Autumn T. Thomas and PlatteForum ArtLab interns preparing for install day.
Autumn T. Thomas and PlatteForum ArtLab interns preparing for install day.
Courtesy of PlatteForum

Would you say that art and activism intersect in your work? If yes, why is it important to express the political through personal expression?

Yes, there is intersection in my work; I believe that most art is a form of activism. As a Black woman, my existence is inherently political; my work, however abstract, exhibits my ideas in regard to how I relate to my environment, and this is the strategy with which I hope to effect change. No matter what stage of perceived degree of activism it’s at, my work represents and speaks for me and anyone who can relate to my voice.

I think we often get caught up in the debate between politics and art as if they are mutually exclusive. In fact, we all exhibit activism by expressing our views and advocating for the views of others. My vehicle is my art; others choose to express through their clothing, or their diet or the vehicle they choose to drive.

Denver (or Colorado), love it or leave it? What keeps you here — or makes you want to leave?

What I love most about Denver is the year-round sunshine here. I’ve spent time in other cities but have always missed the Colorado sun. There is really nothing like it. On the other hand, I do wish the city was more diverse and less geared toward capitalism. Having grown up in metropolitan Denver, I have seen many changes, some of which have been good. Those changes, however, have been most beneficial to people who can afford them, at the expense of people who have spent generations cultivating them.

What's the one thing Denver (or Colorado) could do to help the arts?

I believe that Denver is making wonderful changes to the arts community, and I have seen it grow in many ways. There is a lot of support and opportunity in Denver, but it is difficult to take advantage of it without access to affordable studio space.

What’s your dream project?

My dream project has been morphing and growing within me for a few years now. It is a large-scale sculpture in some public venue, with which people can interact and walk through. It has some mechanical elements and makes use of some coding and interactive technology. I think it is pretty ambitious, hence the amount of time it is taking to realize, but I am sure I’ll have the opportunity to create it in the coming years.

Who is your favorite Colorado Creative?

This is a tough question because there are so many creative people in Colorado doing very different work, all of which inspires me in different ways. Honestly, my favorite Colorado creative is that person who is tirelessly working on their craft during the late hours, after working their full-time job, putting their children to bed, taking care of their families or simply saving their last bit of energy to do the thing they love to do. Much of being an artist and creative involves a ton of introspective work and a lot of sacrifice, none of which gets noticed or appreciated. My favorite Colorado creative is that person who is striving for their goals without the promise of notoriety, recognition or “likes.”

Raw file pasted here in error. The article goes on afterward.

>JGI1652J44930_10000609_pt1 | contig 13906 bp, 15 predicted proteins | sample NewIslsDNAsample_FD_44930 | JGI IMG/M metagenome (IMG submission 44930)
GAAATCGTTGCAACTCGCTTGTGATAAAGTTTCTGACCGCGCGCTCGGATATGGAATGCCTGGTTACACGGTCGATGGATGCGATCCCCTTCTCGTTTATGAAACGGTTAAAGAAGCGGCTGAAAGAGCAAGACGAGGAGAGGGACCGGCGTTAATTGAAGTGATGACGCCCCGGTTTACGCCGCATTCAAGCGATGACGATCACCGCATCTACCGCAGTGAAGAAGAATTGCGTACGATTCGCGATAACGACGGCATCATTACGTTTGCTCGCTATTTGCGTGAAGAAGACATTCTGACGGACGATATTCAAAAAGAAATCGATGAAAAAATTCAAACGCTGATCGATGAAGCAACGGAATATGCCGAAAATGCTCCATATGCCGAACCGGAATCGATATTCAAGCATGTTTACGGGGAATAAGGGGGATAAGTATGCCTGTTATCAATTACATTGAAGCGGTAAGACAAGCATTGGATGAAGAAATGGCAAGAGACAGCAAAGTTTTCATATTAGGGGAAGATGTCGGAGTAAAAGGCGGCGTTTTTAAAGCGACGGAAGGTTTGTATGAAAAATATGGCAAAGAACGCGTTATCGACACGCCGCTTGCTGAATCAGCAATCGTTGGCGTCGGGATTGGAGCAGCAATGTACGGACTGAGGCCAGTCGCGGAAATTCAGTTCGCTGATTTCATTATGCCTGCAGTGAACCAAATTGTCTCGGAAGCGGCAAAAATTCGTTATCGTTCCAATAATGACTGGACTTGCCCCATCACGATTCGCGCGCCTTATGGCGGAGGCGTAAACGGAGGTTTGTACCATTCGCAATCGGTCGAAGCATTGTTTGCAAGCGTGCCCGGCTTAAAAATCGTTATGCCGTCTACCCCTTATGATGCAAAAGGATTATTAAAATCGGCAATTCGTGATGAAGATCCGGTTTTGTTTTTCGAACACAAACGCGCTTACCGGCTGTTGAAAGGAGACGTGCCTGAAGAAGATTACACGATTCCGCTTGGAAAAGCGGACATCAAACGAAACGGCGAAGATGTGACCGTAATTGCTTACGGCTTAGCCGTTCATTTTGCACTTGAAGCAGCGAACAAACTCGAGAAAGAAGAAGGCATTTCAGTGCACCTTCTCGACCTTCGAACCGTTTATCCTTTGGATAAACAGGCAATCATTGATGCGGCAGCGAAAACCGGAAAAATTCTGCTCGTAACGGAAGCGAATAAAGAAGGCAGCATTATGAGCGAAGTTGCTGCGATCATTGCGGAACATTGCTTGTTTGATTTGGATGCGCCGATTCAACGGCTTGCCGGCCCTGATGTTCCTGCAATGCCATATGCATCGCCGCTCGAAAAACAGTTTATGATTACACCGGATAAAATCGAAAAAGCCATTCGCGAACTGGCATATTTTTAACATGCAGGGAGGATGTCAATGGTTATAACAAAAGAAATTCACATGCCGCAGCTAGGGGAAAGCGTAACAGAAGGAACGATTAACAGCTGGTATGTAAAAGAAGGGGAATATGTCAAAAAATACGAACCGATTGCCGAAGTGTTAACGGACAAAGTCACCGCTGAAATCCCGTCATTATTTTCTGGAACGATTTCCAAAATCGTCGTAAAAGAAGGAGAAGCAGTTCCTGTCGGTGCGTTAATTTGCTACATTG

Autumn T. Thomas uses a table saw and other woodworking tools to create her sculptures.
Autumn T. Thomas uses a table saw and other woodworking tools to create her sculptures.
Autumn T. Thomas

What's on your agenda now and in the coming year?

I appreciate this question, because it is allowing me to acknowledge how fortunate I feel to actually have an agenda. So much of what I’ve done to cultivate an art career goes unseen, and I lose sight of all the amazing things coming to fruition. Right now, I am completing an artist residency at PlatteForum in Denver. I have work on display at the Arvada Center and at Spark Gallery. I am also finishing some work to be displayed during Denver Design Week. In January 2021, I will exhibit in two groups shows: one at the Boulder Museum of Contemporary Art and the other at the Arvada Center.

Who do you think will (or should) get noticed in the local arts community in the coming year?

I know a few artists who are working very hard on their craft and don’t do a lot of social media posts. Tricia Waddell is working incredibly hard on a project that will prove to effect a lot of healing, and I am excited for everyone to see her work soon. I am also excited for Brigitte Thompson’s paintings — I think we will see more of her in the coming year.

To Muse the Labyrinth, an immersive installation by sculptor Autumn T. Thomas and ArtLab interns, opens with a reception on Thursday, October 15, from 6 to 8:15 p.m. at PlatteForum, 2400 Curtis Street, and runs through November 8 by appointment. To attend the reception, register for one of two time slots offered, in advance online.

Learn more about Autumn T. Thomas and follow her work online at her website, and on Facebook and Instagram.